Lord Of The Rings star Sir Ian Holm has passed away aged 88 in hospital, due to an illness related to Parkinson’s disease.
It has been confirmed by a representative of the actor that Holm has passed away in the hospital due to an illness related to Parkinson’s disease.
The rep informed The Guardian: “It is with great sadness that the actor Sir Ian Holm CBE passed away this morning at the age of 88. He died peacefully in hospital, with his family and carer.
“Charming, kind and ferociously talented, we will miss him hugely.”
The passing of the Oscar-nominated star has come just weeks after he made an apology to fans for not attending the virtual reunion of the Lord Of The Rings cast.
The star, who played Bilbo Baggins, stated: “I am sorry to not see you in person, I miss you all and hope your adventures have taken you to many places, I am in lockdown in my hobbit home, or holm.”
Like many actors, Holm began his acting career on stage and he became a rising star of the Royal Shakespeare Company. In 1965, he made his appearance in the BBC adaption of War Of The Roses.
In 1967, the actor was dubbed Harold Pinter’s favourite actor after starring in his play ‘The Homecoming’ as Lenny.
The playwright was recalled saying: “He puts on my shoe, and it fits!”
Yet in the mid-70s, Holm felt obliged to quit the stage after he experienced a severe case of stage fright or “a sort of breakdown” whilst performing ‘The Iceman Cometh’.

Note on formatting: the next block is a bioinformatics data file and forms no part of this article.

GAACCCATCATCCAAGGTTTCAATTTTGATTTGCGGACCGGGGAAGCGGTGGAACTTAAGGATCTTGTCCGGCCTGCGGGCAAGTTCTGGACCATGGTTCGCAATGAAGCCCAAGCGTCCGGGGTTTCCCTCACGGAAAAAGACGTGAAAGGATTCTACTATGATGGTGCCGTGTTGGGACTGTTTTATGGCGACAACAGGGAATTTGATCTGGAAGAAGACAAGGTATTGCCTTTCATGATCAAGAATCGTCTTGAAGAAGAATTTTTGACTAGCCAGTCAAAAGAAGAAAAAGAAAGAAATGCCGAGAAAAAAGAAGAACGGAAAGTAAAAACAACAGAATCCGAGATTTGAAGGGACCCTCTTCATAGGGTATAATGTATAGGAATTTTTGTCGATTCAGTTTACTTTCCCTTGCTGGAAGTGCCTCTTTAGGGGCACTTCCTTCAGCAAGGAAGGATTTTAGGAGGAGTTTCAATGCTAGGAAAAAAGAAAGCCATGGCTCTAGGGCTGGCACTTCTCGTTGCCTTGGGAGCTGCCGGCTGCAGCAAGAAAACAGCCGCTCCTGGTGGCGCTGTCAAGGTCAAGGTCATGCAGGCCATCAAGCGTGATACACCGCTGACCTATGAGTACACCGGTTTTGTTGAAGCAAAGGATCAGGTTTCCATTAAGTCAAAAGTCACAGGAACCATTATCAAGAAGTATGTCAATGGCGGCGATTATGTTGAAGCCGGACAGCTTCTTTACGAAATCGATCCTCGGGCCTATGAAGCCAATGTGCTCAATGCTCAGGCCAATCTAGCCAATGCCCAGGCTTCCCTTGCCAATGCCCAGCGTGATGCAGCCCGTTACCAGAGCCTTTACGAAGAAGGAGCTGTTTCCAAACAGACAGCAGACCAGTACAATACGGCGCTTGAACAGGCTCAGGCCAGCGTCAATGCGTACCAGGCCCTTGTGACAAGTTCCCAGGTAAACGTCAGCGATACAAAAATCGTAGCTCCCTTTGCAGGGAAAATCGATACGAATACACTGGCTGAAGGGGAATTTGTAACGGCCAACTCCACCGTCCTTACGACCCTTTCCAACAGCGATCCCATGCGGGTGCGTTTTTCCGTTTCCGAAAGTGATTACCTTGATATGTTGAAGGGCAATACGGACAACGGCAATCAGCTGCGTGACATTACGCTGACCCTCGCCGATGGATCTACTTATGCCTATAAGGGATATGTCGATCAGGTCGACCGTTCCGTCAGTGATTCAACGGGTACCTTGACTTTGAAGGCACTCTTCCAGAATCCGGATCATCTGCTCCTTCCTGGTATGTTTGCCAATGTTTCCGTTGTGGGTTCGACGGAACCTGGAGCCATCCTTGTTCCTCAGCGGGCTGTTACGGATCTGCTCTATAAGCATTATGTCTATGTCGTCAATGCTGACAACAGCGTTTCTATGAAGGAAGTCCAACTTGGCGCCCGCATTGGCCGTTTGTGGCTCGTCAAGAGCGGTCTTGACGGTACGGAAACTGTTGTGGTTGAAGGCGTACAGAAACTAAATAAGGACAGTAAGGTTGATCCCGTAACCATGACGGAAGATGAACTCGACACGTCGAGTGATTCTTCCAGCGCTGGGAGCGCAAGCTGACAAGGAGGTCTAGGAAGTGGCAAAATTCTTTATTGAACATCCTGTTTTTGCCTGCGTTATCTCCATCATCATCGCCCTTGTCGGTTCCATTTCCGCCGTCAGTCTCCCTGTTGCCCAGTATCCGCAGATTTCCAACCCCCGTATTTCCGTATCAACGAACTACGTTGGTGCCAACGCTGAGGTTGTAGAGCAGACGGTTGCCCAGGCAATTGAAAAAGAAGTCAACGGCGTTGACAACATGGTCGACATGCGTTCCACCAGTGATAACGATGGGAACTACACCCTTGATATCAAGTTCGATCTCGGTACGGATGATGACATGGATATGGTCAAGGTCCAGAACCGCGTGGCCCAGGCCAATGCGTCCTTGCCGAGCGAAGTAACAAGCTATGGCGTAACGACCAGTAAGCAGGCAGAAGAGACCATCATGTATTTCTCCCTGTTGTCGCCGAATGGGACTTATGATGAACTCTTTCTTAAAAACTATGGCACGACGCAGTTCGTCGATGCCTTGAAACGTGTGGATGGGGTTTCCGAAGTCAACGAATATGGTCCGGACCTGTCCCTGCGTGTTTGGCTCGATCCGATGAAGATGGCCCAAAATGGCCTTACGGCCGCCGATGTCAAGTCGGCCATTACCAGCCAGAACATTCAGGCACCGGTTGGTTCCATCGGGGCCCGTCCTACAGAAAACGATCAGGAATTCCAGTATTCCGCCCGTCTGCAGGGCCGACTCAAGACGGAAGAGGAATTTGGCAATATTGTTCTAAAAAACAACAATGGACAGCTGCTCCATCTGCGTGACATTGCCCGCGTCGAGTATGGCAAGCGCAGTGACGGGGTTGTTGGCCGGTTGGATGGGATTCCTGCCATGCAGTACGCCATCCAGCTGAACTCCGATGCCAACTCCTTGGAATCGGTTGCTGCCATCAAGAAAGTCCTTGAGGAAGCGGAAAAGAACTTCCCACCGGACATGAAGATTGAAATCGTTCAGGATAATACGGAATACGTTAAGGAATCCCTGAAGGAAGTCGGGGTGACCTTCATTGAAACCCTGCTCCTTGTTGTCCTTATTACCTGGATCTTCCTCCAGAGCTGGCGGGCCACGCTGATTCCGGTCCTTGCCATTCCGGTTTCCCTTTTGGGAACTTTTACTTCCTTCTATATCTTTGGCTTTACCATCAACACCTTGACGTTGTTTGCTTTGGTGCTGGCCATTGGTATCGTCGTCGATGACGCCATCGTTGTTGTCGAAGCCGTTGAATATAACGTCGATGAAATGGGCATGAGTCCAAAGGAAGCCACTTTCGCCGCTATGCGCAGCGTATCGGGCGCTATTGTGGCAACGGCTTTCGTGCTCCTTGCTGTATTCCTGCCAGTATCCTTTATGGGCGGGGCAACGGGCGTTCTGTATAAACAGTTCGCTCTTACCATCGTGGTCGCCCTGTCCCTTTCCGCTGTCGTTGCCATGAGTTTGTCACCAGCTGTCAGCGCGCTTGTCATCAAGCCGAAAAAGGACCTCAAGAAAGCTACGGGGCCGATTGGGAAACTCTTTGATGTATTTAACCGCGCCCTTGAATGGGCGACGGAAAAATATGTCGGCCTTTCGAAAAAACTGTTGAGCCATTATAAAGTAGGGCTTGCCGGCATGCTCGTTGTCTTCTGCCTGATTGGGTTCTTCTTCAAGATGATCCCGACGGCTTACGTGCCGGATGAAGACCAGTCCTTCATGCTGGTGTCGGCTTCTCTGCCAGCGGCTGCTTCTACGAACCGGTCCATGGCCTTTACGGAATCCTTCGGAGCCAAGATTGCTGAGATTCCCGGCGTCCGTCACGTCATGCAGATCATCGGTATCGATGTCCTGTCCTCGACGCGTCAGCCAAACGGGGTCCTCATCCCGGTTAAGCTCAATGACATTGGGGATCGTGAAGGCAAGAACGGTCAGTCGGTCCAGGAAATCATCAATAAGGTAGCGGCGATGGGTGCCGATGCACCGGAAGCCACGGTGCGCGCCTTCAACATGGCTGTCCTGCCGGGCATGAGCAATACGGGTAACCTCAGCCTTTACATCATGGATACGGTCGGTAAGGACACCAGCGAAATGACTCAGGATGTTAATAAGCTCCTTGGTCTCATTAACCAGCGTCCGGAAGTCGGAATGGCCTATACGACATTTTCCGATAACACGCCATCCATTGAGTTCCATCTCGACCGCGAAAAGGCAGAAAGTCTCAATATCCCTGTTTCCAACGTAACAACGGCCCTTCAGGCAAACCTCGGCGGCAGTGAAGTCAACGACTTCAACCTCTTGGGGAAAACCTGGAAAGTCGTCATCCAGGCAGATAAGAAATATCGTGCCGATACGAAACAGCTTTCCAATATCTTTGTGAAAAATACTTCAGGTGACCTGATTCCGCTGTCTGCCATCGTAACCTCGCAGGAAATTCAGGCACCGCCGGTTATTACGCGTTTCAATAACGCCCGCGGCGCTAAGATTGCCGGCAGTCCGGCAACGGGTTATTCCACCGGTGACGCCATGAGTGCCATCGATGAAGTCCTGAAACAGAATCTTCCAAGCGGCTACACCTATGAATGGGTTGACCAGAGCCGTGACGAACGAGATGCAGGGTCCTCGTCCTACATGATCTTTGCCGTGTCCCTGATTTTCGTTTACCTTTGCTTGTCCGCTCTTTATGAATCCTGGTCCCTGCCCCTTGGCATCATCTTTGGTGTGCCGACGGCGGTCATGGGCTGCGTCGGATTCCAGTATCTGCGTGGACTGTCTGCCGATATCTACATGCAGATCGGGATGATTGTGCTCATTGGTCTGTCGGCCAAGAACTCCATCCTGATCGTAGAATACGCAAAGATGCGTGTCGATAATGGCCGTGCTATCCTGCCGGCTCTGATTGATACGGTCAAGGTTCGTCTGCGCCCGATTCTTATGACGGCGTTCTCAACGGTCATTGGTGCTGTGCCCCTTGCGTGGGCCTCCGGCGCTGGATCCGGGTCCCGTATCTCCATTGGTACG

In 1998, he spoke of the period: “I got into my first preview, which I just managed to get through. Then in the second preview, on the following night, I just walked off the stage and into the dressing room and said, ‘I’m not going back. I cannot go back.’ And they had to put the understudy on. My doctor said, ‘The Iceman goeth’.
“Something just snapped. Once the concentration goes, the brain literally closes down. It’s like a series of doors slamming shut in a jail. Actors dry up all the time. Well, I wasn’t just drying; I was stopping. My fellow actors were looking at me in amazement.”
Yet just two years later, Holm earned himself an Academy Award nomination for Best Supporting Actor, a Bafta win and a special award at the Cannes Film Festival after playing Sam Mussabini in Chariots of Fire.
Subsequently, he starred in films including Time Bandits, Dreamchild and Brazil. In 1997, Holms appeared as Vito Cornelius in The Fifth Element.
However, it was in 2001 that Holm’s career truly blossomed. He was cast as Bilbo Baggins in Lord Of The Rings: The Fellowship Of The Ring.
Holm’s had actually already starred in an adaption of JRR Tolkien’s saga, as he had played Baggin’s nephew Frodo in the 1981 radio adaption of the fantasy tale.
Following the success of Lord Of The Rings: The Fellowship Of The Ring, Holm’s starred in 2003’s The Return Of The King and elderly Baggins in The Hobbit: An Unexpected Journey and The Hobbit: The Battle of the Five Armies – in which Martin Freeman played a much younger Baggins.
In 2014, The Battle of the Five Armies marked Holm’s last credit in a film.
In more recent years, Holm voiced Skinner in Ratatouille and also starred in 2004’s The Aviator alongside Leonardo Di Caprio as Professor Fitz.
In 1989, the actor was awarded a CBE and in 1998, he was knighted for his services to drama.
Throughout his life, Holm was regarded as a bit of a lothario due to having married four times. From 1955 to 1965 to Lynn Mary Shaw, to Sophie Baker from 1982 to 1986 and then to Downton Abbey actress Penelope Winton from 1991 until 2001.
Holm married artist Sophie de Stempel in 2003 and they remained together until his death.
Holm had five children, daughters Jessica, Sarah-Jane and Melissa, and sons Barnaby and Harry – from three different relationships.